'A most beautiful and opulent abbey'

During 2010 and early 2011 OA East were given the opportunity to work on a research project that included an analytical earthwork survey and wider area investigation of the remains of the 12th-century Cistercian Abbey at Tilty in Essex. A geophysical survey was also carried out within the 5ha scheduled site.

Very little of this secluded abbey survives above ground, other than a section of cloister wall and the former gatehouse chapel, now the parish church. Fortunately there are a number of excellent research tools, including a 1594 estate map, previous excavation plans and an aerial photograph taken in 1996.

The Level 3 measured earthwork survey was undertaken with training and guidance from David McOmish (English Heritage) and was created using the tape and offset method, based on a series of control points established by GPS, at a scale of 1:1000. A digital hachured plan was then created using AutoCAD and Adobe Illustrator. The resulting analytical report was well-received by English Heritage who plan to use it as an exemplar for similar projects in the region.

Evidence for water management, industry (mills, brick kiln), land-use (watermeadows, woodland, pasture, orchards, fishponds), boundaries and buildings both within and beyond the monastic precinct was explored. Other notable aspects include the identification of a possible Late Saxon estate/manorial centre at Tilty Grange, an early hollow way and a previously-unknown ?industrial building within the abbey precinct. The earthwork survey also recorded extensive garden features associated with the post-Dissolution manor house.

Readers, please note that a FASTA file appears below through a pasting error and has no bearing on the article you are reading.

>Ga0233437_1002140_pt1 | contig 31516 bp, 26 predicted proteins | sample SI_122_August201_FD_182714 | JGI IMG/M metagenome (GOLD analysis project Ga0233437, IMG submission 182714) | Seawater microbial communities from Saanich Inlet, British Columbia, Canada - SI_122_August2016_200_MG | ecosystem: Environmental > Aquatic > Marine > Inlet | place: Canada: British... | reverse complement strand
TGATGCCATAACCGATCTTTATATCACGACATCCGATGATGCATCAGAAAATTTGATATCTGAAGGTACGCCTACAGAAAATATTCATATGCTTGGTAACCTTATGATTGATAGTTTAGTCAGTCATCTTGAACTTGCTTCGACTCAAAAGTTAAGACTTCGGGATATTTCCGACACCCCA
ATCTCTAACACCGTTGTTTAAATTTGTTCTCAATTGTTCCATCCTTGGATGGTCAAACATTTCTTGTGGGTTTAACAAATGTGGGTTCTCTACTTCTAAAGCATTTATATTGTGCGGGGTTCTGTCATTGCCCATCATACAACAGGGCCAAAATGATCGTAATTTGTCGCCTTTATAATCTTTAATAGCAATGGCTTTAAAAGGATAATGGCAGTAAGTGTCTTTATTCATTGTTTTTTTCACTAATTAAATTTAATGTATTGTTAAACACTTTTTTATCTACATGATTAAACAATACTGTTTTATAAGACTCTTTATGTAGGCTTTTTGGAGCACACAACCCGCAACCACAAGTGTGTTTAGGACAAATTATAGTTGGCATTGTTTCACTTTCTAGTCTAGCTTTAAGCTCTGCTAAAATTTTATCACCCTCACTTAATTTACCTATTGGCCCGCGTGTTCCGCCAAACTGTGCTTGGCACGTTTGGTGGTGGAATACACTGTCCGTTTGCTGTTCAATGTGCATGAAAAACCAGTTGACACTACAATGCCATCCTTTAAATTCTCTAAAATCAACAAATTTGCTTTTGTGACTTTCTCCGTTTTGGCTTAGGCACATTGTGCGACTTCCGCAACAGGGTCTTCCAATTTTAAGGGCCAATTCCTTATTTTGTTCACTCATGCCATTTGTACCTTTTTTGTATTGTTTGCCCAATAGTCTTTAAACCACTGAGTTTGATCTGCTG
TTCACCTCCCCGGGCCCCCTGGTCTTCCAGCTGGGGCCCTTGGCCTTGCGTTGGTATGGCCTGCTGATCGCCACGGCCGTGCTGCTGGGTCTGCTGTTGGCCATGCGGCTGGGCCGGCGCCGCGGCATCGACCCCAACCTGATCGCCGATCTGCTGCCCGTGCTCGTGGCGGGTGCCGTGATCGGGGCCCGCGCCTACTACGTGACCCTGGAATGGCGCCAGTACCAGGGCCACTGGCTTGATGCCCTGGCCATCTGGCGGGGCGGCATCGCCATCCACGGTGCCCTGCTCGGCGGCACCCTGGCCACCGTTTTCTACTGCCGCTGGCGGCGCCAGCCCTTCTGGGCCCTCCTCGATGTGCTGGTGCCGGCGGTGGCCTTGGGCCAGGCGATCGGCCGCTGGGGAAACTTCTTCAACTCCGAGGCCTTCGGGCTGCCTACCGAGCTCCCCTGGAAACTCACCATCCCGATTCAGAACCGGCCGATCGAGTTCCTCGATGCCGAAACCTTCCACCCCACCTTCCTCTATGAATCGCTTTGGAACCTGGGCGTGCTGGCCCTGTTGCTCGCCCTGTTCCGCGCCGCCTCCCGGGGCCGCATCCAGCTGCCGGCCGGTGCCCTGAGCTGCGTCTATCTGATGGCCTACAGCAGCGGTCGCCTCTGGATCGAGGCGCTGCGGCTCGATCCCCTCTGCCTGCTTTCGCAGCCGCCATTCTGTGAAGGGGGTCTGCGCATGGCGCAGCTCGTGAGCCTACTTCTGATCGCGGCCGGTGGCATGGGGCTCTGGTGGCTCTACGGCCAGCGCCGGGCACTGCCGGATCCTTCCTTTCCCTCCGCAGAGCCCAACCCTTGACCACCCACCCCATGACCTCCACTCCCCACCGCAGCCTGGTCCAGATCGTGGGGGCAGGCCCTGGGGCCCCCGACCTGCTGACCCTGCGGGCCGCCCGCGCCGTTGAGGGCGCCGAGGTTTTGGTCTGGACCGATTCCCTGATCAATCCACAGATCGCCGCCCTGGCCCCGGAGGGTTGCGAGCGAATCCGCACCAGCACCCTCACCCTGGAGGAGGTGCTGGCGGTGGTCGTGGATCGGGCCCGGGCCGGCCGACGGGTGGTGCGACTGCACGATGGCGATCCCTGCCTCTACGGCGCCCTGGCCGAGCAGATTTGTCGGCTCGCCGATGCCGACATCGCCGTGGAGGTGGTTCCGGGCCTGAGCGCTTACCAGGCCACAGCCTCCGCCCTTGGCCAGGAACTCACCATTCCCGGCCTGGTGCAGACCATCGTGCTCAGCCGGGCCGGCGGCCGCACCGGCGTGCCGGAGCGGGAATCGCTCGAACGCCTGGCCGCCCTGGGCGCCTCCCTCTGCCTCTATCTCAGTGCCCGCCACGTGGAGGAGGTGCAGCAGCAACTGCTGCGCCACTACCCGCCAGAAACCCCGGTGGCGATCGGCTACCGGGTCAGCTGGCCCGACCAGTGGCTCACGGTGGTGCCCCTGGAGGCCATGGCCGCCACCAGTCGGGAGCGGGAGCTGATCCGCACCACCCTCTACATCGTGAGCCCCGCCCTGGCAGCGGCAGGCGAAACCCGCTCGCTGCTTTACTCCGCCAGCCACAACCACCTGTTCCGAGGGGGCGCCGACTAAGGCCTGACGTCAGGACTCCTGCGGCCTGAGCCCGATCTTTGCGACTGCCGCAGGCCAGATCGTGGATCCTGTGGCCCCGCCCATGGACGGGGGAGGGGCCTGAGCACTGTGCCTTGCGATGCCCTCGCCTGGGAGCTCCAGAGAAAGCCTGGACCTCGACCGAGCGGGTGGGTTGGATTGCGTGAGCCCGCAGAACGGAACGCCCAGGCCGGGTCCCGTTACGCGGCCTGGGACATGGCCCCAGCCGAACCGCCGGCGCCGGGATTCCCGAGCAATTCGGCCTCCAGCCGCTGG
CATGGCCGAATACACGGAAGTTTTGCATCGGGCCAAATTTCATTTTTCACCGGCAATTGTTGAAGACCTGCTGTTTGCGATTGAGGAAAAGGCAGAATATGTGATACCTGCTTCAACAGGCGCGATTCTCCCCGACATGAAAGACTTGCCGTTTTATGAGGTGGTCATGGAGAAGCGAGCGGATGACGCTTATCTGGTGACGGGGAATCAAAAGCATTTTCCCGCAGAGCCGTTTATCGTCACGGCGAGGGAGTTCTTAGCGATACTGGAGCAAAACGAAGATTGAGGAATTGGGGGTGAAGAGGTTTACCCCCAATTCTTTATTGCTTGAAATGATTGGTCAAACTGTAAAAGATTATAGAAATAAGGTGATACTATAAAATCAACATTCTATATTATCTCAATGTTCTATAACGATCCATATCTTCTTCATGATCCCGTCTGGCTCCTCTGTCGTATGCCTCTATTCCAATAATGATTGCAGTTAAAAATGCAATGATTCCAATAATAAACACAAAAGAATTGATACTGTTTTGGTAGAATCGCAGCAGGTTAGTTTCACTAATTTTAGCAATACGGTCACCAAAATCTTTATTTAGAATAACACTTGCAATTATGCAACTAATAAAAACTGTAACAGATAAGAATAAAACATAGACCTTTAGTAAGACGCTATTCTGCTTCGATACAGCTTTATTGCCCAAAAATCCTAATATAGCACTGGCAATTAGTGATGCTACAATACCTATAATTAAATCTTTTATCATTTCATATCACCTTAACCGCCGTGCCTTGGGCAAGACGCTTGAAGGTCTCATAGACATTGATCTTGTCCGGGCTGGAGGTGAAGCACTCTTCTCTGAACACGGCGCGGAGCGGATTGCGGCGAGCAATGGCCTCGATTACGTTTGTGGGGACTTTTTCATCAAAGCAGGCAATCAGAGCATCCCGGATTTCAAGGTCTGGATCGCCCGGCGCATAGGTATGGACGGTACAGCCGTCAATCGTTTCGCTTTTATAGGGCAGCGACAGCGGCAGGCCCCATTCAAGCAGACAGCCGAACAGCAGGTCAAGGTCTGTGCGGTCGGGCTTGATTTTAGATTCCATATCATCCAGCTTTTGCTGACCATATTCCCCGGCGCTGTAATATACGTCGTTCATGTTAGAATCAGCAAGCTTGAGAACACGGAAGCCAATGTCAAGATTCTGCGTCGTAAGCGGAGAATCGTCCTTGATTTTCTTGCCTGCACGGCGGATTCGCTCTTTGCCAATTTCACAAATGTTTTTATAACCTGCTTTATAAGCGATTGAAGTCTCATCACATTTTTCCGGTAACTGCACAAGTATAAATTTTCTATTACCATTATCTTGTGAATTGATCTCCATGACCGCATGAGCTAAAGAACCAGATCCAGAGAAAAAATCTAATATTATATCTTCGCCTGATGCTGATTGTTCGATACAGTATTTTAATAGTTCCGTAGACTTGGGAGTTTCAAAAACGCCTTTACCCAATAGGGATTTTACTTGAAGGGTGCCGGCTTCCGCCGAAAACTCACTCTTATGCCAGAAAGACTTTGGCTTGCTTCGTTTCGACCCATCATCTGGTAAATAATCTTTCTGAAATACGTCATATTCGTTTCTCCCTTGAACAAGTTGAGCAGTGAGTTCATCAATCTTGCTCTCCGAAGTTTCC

tiltyIn addition to providing sufficient information to guide the long term management of the monument and collate material for interpretation boards, one of the main aims of the project was to encourage community participation and raise awareness of the monument within the local area. This proved to be particularly successful, with local volunteers taking part in both the Level 1 and Level 3 surveys; an illustrated talk was also well-attended. This enthusiasm has continued to grow with the setting up of a local archaeology group that will aim to further explore some of the research themes identified by the project.

The interpretation scheme comprises four panels positioned at key points around the site. Each panel details different aspects of the history, archaeology (both buried and standing) and environment of the site, illustrated by a number of superb reconstructions (by freelance illustrator and designer Jon Cane) that really help to bring the abbey back to life.

Image (top) copyright Jon Cane.


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